By Heather Muller the eureka reporter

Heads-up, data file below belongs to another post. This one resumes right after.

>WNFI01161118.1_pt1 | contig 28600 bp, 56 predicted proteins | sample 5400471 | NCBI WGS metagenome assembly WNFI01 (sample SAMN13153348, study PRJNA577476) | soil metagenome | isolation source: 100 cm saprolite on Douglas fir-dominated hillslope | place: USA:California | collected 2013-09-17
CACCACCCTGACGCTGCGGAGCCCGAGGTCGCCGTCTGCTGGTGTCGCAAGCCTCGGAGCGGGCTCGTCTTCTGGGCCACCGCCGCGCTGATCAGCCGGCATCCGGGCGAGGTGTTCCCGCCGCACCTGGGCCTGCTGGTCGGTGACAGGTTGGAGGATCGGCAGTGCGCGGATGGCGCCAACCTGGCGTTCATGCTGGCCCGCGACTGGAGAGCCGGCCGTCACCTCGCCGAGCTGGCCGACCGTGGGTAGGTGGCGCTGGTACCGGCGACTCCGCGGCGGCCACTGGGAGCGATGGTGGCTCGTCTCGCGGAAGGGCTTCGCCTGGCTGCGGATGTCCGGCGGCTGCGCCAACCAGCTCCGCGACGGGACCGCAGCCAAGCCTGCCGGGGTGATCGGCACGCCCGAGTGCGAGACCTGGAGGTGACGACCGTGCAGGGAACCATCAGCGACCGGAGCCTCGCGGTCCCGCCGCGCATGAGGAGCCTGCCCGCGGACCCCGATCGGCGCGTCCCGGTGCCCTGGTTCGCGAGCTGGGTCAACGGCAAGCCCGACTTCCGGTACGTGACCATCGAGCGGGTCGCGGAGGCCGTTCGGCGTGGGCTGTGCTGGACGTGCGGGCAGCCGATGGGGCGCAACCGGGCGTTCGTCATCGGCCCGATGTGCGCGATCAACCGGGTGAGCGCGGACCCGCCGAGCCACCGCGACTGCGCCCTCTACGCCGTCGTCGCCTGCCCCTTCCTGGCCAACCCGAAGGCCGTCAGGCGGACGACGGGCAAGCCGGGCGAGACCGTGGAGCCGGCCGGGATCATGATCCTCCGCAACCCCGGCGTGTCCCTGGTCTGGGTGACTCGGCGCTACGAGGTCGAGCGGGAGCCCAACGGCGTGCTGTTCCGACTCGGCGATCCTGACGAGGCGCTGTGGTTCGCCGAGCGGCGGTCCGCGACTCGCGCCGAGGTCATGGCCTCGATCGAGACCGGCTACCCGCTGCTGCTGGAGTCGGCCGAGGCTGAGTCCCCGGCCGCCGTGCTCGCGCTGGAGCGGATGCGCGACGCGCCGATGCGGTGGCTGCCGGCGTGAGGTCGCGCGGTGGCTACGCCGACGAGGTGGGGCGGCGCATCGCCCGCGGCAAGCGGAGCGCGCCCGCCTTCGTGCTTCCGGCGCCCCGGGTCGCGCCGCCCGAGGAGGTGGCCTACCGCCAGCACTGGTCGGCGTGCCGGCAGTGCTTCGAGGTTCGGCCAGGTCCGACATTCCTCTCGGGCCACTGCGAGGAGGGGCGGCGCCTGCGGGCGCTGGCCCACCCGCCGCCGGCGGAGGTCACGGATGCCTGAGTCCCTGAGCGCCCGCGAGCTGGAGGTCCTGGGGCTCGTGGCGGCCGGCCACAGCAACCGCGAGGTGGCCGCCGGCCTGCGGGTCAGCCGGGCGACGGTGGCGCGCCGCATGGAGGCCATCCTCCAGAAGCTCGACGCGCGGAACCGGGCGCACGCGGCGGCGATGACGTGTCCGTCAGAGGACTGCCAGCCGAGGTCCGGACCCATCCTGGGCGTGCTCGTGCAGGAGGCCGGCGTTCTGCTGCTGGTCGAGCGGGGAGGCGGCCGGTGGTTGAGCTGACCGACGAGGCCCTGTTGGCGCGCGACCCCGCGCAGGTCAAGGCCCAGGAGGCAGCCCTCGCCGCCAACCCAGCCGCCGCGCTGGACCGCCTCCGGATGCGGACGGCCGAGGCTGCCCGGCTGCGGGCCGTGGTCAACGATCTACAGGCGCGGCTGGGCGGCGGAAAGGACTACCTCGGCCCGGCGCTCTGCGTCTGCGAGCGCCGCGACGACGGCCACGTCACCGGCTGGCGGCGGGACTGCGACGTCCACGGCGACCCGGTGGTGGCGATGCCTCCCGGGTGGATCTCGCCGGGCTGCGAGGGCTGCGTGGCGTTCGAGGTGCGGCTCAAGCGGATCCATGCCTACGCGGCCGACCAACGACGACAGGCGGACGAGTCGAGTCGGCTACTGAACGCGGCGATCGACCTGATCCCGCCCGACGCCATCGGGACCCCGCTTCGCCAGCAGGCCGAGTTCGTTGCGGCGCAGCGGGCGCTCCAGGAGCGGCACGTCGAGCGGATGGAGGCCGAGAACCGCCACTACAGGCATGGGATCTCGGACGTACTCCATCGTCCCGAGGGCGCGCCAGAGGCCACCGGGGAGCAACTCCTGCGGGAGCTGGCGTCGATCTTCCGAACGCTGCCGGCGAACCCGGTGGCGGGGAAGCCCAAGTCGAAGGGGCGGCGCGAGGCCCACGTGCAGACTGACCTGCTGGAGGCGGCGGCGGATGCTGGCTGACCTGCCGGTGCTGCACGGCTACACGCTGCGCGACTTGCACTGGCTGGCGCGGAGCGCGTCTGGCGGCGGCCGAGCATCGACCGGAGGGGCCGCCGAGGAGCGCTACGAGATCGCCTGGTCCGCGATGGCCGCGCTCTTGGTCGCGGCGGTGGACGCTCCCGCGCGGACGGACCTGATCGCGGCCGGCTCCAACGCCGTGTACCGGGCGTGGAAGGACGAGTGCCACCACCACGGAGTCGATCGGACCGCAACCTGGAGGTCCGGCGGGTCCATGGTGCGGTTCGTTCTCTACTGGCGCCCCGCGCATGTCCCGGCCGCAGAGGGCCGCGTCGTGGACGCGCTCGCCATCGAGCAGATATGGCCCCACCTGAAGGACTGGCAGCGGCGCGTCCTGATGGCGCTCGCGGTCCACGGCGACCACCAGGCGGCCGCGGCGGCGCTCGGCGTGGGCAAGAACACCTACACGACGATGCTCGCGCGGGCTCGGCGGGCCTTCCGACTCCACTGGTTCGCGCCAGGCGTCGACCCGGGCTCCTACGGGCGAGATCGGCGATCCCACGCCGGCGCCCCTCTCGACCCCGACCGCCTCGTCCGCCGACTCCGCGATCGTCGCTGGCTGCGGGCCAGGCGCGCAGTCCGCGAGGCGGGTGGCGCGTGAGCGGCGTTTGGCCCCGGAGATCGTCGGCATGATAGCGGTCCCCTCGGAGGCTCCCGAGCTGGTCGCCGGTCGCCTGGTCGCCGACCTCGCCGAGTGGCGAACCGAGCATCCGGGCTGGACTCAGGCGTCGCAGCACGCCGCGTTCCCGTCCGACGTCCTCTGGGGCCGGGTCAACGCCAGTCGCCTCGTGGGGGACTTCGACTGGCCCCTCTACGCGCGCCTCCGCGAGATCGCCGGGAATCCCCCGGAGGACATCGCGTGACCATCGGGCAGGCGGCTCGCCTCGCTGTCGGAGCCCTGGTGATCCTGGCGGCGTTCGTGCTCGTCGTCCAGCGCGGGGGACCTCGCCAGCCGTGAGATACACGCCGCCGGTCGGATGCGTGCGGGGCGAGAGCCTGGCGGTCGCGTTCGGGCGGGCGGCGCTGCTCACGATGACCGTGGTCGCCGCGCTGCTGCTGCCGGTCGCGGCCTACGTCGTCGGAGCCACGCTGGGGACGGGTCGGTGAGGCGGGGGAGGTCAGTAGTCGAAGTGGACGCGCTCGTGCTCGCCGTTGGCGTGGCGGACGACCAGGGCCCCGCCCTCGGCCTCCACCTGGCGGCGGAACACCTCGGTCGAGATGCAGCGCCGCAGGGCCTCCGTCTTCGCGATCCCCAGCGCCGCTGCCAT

The Eureka Police Department threw a party 50 years in the making for Capt. Murl Harpham, who joined the EPD as a beat cop half a century ago. His career has outlasted four police headquarters buildings and five police chiefs — eight if you count the three times Harpham served as interim chief. The guest of honor, however, no fan of the spotlight, threatened for weeks not to show up for his own party. "I think I might be sick that day," he said with a wink. "I feel a little something coming on." But he seemed well enough at the open house Friday, as he greeted more than 100 fellow officers and community residents who stopped by the station to celebrate with him. He posed for a photograph with EPD Reserve Officer Butch Manos, who told the photographer, "I'm the new guy. I've only been here about 40 years." Harpham, who holds two master's degrees and is a graduate of the FBI National Academy, began as a patrol officer in 1957, earning his sergeant stripes 11 years later and his captain bars 10 years after that. He said he's seen a lot of changes in 50 years, within the department and the community it serves. "Back then, 'computer' wasn't even a word," Harpham said. "We had no concept of that. We didn't even have portable radios, and now an officer wouldn't leave the station without a portable radio." The only radios we had were in our cars. You'd run a record check on someone, and you got the results the next day when you came to work. Same thing with license numbers." In many ways, the job was more dangerous then. "When I started, you didn't have SWAT teams. When you had a situation with an armed person firing a gun, you went in. It was crazy, because the chances of something bad happening to you were high." He said that changed after the University of Texas shooting in1966, when a sniper in a campus tower sprayed bullets virtually unimpeded for more than an hour and a half, killing 14 and injuring 31. "After that, departments all over the country set up SWAT teams," Harpham said. Change came again following another campus massacre, +his one at Columbine High School in 1999. Special weapons and tactics teams, Harpham explained, take time to respond and get in position. In the meantime, he said, "you have bad guys inside killing innocent people." Police departments now use what he called an "active shooter" approach. "Our officers arrive at the scene where there's a shooting going on, and first responders go in and try to stop it. It can be very dangerous, but that's the job." Harpham said people who have criticized the EPD for the spate of four fatal shootings that began with the death of Cheri Moore in 2006 "don't understand what real life is. They think you can shoot a weapon out of someone's hand like they do on TV. But that's not reality." He said the shootings took a very real toll on both the community and the department." In my career, I've seen little bumps in the road, but never as bad as that patch we went through. Things happen on the full moon, and they happen in groups of threes. Some of these were on the full moon, and then of course the cluster turned into more than three." Harpham said each of the people killed by EPD officers had some connection to methamphetamine, and he called the proliferation of that drug one of the most ominous changes be has seen in Eureka. "It's like nothing we've ever seen before. We had very little drugs in the '50s when I started. I'd never seen marijuana until I joined the department, and it was very underground. People would go to great lengths to conceal it. "Then we had heroin starting in the '60s. People on heroin would commit crimes, but they were rarely violent. But the meth people, they're paranoid, and they become very aggressive and very dangerous. It's the No. 1 crime problem in this country, as far as I'm concerned." But his concerns Friday were limited to mugging for photographers and trying not to blush as women of a certain age showered him with hugs and even a few kisses. Although Harpham said he is proud of his service to the city, he was characteristically demure when asked to name a few accomplishments. "1 delivered a baby in the backseat of a police car once, but that wasn't anything. I got a nice letter from the mom. I stopped a rape in the act one night. We pulled up, and a guy had a woman down in the doorway of a restaurant that was closed, and he was taking off her clothes. "I also prevented a duel one time. It was the late '60s, at a Laundromat. A guy walks in carrying a case with two guns in it. He opened the case and challenged another guy to a duel. It was over a girl," he said. "Probably the thing I'm most proud of is the fact that I have the reputation in town that people know they can come to me with their problems, and they'll get solved. I'm the only officer in town with his number in the phone book, and it's been there for 50 years. Sometimes people feel that I'm their personal cop, and I don't mind that. I'm proud that people trust me to solve their problems."